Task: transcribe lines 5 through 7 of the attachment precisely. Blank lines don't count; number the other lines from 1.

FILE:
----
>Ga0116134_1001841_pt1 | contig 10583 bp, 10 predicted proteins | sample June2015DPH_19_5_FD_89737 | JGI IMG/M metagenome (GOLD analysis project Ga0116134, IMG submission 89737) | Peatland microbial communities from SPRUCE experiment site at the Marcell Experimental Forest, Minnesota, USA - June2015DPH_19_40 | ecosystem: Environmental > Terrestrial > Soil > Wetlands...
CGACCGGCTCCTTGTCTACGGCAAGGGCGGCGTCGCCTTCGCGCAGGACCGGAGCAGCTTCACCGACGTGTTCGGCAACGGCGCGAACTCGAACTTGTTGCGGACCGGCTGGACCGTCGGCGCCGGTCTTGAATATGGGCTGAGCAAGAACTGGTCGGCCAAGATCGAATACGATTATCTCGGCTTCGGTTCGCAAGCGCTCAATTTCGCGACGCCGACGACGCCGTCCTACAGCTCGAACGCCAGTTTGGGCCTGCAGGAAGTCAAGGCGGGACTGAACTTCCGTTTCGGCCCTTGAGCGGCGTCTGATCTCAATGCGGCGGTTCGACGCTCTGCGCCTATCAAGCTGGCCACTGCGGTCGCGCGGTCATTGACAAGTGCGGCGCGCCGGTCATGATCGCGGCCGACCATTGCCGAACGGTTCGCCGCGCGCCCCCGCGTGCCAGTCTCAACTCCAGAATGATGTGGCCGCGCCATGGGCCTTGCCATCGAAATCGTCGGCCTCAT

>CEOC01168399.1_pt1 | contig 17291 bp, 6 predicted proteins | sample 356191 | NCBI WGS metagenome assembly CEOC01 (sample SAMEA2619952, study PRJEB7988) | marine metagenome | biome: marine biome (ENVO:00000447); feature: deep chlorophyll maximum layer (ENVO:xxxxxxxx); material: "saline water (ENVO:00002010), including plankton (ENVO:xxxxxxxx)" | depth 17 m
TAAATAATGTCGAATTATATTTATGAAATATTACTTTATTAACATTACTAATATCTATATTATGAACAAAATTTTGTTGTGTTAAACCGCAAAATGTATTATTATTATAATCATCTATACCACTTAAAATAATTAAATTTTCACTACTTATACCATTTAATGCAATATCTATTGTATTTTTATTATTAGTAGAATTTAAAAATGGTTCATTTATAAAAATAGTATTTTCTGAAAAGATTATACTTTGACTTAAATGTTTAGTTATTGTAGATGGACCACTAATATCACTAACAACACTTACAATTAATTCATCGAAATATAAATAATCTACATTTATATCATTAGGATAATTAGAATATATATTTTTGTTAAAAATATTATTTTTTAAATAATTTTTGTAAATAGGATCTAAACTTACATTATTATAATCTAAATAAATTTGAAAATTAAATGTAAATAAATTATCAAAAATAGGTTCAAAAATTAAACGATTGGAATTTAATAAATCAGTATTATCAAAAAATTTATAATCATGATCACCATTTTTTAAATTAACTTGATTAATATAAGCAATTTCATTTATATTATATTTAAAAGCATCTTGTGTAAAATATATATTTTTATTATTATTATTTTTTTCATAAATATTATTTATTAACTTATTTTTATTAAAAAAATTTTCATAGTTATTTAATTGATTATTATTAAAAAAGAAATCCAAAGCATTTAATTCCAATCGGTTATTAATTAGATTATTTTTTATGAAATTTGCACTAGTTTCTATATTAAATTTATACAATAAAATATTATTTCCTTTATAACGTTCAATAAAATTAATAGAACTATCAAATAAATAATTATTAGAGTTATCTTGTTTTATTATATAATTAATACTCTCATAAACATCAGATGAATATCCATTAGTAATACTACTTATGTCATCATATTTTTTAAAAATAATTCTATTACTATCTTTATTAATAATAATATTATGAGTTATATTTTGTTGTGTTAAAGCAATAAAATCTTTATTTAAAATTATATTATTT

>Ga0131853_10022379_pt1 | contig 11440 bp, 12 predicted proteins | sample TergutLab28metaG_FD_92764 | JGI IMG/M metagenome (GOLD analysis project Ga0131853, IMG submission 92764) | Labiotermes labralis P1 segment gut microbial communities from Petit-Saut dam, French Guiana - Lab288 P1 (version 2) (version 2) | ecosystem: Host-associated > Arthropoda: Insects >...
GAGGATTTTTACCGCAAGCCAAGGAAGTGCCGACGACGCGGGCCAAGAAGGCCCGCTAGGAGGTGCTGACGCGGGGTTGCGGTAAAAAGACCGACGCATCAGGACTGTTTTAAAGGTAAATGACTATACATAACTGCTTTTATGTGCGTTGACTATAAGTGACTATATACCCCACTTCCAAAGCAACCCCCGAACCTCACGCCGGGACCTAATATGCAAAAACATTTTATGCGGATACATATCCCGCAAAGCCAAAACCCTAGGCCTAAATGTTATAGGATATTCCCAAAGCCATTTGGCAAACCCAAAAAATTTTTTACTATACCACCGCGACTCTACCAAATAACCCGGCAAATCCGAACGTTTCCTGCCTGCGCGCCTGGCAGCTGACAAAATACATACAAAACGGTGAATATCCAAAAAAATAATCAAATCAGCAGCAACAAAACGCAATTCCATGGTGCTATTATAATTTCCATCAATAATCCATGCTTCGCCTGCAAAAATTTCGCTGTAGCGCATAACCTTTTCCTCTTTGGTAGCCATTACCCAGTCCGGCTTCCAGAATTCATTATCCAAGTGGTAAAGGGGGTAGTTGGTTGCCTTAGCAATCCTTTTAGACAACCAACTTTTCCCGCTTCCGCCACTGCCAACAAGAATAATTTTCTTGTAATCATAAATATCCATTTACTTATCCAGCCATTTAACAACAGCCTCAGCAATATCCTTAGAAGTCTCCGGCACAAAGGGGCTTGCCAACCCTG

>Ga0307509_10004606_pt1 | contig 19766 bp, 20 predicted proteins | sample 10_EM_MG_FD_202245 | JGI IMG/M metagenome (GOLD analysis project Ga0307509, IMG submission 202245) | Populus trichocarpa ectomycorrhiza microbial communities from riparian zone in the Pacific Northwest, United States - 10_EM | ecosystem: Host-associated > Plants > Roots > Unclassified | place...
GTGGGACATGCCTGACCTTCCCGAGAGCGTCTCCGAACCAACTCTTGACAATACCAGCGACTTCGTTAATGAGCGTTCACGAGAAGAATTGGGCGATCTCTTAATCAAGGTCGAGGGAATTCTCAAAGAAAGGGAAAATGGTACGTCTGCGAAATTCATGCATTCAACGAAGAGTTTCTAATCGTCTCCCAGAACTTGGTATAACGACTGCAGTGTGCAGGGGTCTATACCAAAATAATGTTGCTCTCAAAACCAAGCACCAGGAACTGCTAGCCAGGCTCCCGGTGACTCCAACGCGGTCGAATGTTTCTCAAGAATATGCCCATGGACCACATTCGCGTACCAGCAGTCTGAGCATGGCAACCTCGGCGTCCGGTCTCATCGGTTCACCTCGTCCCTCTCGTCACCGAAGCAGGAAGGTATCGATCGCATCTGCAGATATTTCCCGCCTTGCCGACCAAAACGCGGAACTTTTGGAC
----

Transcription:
>Ga0131853_10022379_pt1 | contig 11440 bp, 12 predicted proteins | sample TergutLab28metaG_FD_92764 | JGI IMG/M metagenome (GOLD analysis project Ga0131853, IMG submission 92764) | Labiotermes labralis P1 segment gut microbial communities from Petit-Saut dam, French Guiana - Lab288 P1 (version 2) (version 2) | ecosystem: Host-associated > Arthropoda: Insects >...
GAGGATTTTTACCGCAAGCCAAGGAAGTGCCGACGACGCGGGCCAAGAAGGCCCGCTAGGAGGTGCTGACGCGGGGTTGCGGTAAAAAGACCGACGCATCAGGACTGTTTTAAAGGTAAATGACTATACATAACTGCTTTTATGTGCGTTGACTATAAGTGACTATATACCCCACTTCCAAAGCAACCCCCGAACCTCACGCCGGGACCTAATATGCAAAAACATTTTATGCGGATACATATCCCGCAAAGCCAAAACCCTAGGCCTAAATGTTATAGGATATTCCCAAAGCCATTTGGCAAACCCAAAAAATTTTTTACTATACCACCGCGACTCTACCAAATAACCCGGCAAATCCGAACGTTTCCTGCCTGCGCGCCTGGCAGCTGACAAAATACATACAAAACGGTGAATATCCAAAAAAATAATCAAATCAGCAGCAACAAAACGCAATTCCATGGTGCTATTATAATTTCCATCAATAATCCATGCTTCGCCTGCAAAAATTTCGCTGTAGCGCATAACCTTTTCCTCTTTGGTAGCCATTACCCAGTCCGGCTTCCAGAATTCATTATCCAAGTGGTAAAGGGGGTAGTTGGTTGCCTTAGCAATCCTTTTAGACAACCAACTTTTCCCGCTTCCGCCACTGCCAACAAGAATAATTTTCTTGTAATCATAAATATCCATTTACTTATCCAGCCATTTAACAACAGCCTCAGCAATATCCTTAGAAGTCTCCGGCACAAAGGGGCTTGCCAACCCTG

>Ga0307509_10004606_pt1 | contig 19766 bp, 20 predicted proteins | sample 10_EM_MG_FD_202245 | JGI IMG/M metagenome (GOLD analysis project Ga0307509, IMG submission 202245) | Populus trichocarpa ectomycorrhiza microbial communities from riparian zone in the Pacific Northwest, United States - 10_EM | ecosystem: Host-associated > Plants > Roots > Unclassified | place...